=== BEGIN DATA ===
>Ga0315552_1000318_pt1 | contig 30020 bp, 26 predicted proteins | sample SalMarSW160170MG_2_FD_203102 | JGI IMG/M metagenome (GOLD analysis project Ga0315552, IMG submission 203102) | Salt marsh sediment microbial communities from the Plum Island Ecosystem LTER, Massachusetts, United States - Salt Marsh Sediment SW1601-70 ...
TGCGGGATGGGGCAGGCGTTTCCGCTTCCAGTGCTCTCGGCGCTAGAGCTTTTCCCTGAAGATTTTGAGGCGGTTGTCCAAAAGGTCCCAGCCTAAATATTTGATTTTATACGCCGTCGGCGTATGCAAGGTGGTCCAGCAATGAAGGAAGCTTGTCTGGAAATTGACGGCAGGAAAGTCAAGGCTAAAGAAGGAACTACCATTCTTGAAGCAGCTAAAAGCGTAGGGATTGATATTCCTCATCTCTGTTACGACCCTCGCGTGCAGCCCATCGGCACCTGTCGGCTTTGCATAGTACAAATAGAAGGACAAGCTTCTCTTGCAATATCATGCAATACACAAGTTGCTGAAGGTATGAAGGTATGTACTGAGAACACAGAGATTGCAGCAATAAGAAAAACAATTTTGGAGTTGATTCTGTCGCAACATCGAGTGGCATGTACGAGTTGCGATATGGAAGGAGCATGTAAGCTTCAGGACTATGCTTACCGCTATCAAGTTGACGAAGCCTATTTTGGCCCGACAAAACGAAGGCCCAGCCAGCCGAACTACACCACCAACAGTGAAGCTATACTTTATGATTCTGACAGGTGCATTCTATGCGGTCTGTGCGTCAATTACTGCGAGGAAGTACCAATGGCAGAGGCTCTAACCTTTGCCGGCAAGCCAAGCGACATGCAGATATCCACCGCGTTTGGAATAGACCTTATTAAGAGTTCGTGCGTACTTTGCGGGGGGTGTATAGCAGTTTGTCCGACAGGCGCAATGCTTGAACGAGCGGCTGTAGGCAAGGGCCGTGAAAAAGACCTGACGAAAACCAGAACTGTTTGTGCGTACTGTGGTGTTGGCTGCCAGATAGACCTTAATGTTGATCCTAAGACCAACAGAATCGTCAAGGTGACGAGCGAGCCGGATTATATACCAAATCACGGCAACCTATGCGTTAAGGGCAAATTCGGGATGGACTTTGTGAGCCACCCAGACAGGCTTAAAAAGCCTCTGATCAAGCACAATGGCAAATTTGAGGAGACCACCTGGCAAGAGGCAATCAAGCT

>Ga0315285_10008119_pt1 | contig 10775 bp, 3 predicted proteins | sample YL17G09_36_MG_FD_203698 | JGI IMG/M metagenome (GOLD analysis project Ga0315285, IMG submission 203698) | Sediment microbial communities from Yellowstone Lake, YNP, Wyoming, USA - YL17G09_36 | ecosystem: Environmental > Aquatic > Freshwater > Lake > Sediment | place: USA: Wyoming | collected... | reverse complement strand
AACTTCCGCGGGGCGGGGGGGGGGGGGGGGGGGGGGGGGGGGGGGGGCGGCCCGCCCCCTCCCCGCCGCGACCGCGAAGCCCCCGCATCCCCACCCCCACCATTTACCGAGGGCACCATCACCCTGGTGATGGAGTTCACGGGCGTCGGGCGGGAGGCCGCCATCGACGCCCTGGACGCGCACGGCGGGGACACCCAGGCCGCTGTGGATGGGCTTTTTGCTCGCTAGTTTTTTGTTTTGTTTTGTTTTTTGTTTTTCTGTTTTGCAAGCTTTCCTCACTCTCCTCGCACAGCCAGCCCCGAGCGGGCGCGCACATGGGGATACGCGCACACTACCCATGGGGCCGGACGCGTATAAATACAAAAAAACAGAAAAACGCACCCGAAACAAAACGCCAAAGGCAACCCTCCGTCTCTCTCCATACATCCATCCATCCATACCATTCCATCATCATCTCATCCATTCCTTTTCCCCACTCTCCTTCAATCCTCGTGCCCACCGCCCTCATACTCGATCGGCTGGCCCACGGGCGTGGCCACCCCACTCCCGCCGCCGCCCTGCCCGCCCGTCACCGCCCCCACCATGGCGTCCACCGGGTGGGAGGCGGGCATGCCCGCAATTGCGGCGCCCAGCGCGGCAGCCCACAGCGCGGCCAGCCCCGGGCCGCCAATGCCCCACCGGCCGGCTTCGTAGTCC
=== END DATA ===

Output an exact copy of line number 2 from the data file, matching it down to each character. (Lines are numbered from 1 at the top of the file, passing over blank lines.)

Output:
TGCGGGATGGGGCAGGCGTTTCCGCTTCCAGTGCTCTCGGCGCTAGAGCTTTTCCCTGAAGATTTTGAGGCGGTTGTCCAAAAGGTCCCAGCCTAAATATTTGATTTTATACGCCGTCGGCGTATGCAAGGTGGTCCAGCAATGAAGGAAGCTTGTCTGGAAATTGACGGCAGGAAAGTCAAGGCTAAAGAAGGAACTACCATTCTTGAAGCAGCTAAAAGCGTAGGGATTGATATTCCTCATCTCTGTTACGACCCTCGCGTGCAGCCCATCGGCACCTGTCGGCTTTGCATAGTACAAATAGAAGGACAAGCTTCTCTTGCAATATCATGCAATACACAAGTTGCTGAAGGTATGAAGGTATGTACTGAGAACACAGAGATTGCAGCAATAAGAAAAACAATTTTGGAGTTGATTCTGTCGCAACATCGAGTGGCATGTACGAGTTGCGATATGGAAGGAGCATGTAAGCTTCAGGACTATGCTTACCGCTATCAAGTTGACGAAGCCTATTTTGGCCCGACAAAACGAAGGCCCAGCCAGCCGAACTACACCACCAACAGTGAAGCTATACTTTATGATTCTGACAGGTGCATTCTATGCGGTCTGTGCGTCAATTACTGCGAGGAAGTACCAATGGCAGAGGCTCTAACCTTTGCCGGCAAGCCAAGCGACATGCAGATATCCACCGCGTTTGGAATAGACCTTATTAAGAGTTCGTGCGTACTTTGCGGGGGGTGTATAGCAGTTTGTCCGACAGGCGCAATGCTTGAACGAGCGGCTGTAGGCAAGGGCCGTGAAAAAGACCTGACGAAAACCAGAACTGTTTGTGCGTACTGTGGTGTTGGCTGCCAGATAGACCTTAATGTTGATCCTAAGACCAACAGAATCGTCAAGGTGACGAGCGAGCCGGATTATATACCAAATCACGGCAACCTATGCGTTAAGGGCAAATTCGGGATGGACTTTGTGAGCCACCCAGACAGGCTTAAAAAGCCTCTGATCAAGCACAATGGCAAATTTGAGGAGACCACCTGGCAAGAGGCAATCAAGCT